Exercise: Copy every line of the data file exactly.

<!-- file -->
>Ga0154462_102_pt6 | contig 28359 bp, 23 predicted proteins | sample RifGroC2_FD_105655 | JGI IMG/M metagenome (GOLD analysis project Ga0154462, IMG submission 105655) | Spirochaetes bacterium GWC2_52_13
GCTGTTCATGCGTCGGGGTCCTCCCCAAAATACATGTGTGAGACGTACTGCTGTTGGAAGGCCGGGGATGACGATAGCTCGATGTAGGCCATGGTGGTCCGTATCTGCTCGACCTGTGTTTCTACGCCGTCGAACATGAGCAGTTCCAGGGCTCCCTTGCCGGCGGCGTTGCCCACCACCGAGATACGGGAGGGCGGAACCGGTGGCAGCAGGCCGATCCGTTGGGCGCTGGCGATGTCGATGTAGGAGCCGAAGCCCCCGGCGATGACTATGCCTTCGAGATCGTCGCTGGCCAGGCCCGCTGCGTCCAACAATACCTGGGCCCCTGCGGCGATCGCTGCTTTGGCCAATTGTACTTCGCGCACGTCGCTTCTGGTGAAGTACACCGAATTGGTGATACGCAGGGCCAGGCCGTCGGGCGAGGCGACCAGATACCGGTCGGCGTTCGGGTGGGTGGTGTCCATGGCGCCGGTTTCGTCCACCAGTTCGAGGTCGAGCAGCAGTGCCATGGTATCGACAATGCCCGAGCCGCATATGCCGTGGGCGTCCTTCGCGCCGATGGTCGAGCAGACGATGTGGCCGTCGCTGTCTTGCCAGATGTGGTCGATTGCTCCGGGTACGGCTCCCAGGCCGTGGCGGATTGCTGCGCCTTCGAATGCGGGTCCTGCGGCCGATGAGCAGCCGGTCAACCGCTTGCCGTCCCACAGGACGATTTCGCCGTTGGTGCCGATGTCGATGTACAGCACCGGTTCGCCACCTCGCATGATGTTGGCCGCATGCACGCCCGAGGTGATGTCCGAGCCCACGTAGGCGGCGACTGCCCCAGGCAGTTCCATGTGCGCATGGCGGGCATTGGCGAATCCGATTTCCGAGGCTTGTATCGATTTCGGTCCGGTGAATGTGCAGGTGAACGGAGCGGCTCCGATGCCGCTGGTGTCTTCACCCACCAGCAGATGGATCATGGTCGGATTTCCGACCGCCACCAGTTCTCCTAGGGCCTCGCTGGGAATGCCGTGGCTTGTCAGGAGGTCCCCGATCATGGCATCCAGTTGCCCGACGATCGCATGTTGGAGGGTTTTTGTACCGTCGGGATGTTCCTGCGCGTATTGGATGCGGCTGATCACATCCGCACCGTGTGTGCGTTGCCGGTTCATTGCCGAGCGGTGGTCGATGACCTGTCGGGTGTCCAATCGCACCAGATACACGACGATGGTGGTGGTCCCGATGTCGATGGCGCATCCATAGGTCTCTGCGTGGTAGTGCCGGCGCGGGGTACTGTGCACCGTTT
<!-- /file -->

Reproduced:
>Ga0154462_102_pt6 | contig 28359 bp, 23 predicted proteins | sample RifGroC2_FD_105655 | JGI IMG/M metagenome (GOLD analysis project Ga0154462, IMG submission 105655) | Spirochaetes bacterium GWC2_52_13
GCTGTTCATGCGTCGGGGTCCTCCCCAAAATACATGTGTGAGACGTACTGCTGTTGGAAGGCCGGGGATGACGATAGCTCGATGTAGGCCATGGTGGTCCGTATCTGCTCGACCTGTGTTTCTACGCCGTCGAACATGAGCAGTTCCAGGGCTCCCTTGCCGGCGGCGTTGCCCACCACCGAGATACGGGAGGGCGGAACCGGTGGCAGCAGGCCGATCCGTTGGGCGCTGGCGATGTCGATGTAGGAGCCGAAGCCCCCGGCGATGACTATGCCTTCGAGATCGTCGCTGGCCAGGCCCGCTGCGTCCAACAATACCTGGGCCCCTGCGGCGATCGCTGCTTTGGCCAATTGTACTTCGCGCACGTCGCTTCTGGTGAAGTACACCGAATTGGTGATACGCAGGGCCAGGCCGTCGGGCGAGGCGACCAGATACCGGTCGGCGTTCGGGTGGGTGGTGTCCATGGCGCCGGTTTCGTCCACCAGTTCGAGGTCGAGCAGCAGTGCCATGGTATCGACAATGCCCGAGCCGCATATGCCGTGGGCGTCCTTCGCGCCGATGGTCGAGCAGACGATGTGGCCGTCGCTGTCTTGCCAGATGTGGTCGATTGCTCCGGGTACGGCTCCCAGGCCGTGGCGGATTGCTGCGCCTTCGAATGCGGGTCCTGCGGCCGATGAGCAGCCGGTCAACCGCTTGCCGTCCCACAGGACGATTTCGCCGTTGGTGCCGATGTCGATGTACAGCACCGGTTCGCCACCTCGCATGATGTTGGCCGCATGCACGCCCGAGGTGATGTCCGAGCCCACGTAGGCGGCGACTGCCCCAGGCAGTTCCATGTGCGCATGGCGGGCATTGGCGAATCCGATTTCCGAGGCTTGTATCGATTTCGGTCCGGTGAATGTGCAGGTGAACGGAGCGGCTCCGATGCCGCTGGTGTCTTCACCCACCAGCAGATGGATCATGGTCGGATTTCCGACCGCCACCAGTTCTCCTAGGGCCTCGCTGGGAATGCCGTGGCTTGTCAGGAGGTCCCCGATCATGGCATCCAGTTGCCCGACGATCGCATGTTGGAGGGTTTTTGTACCGTCGGGATGTTCCTGCGCGTATTGGATGCGGCTGATCACATCCGCACCGTGTGTGCGTTGCCGGTTCATTGCCGAGCGGTGGTCGATGACCTGTCGGGTGTCCAATCGCACCAGATACACGACGATGGTGGTGGTCCCGATGTCGATGGCGCATCCATAGGTCTCTGCGTGGTAGTGCCGGCGCGGGGTACTGTGCACCGTTT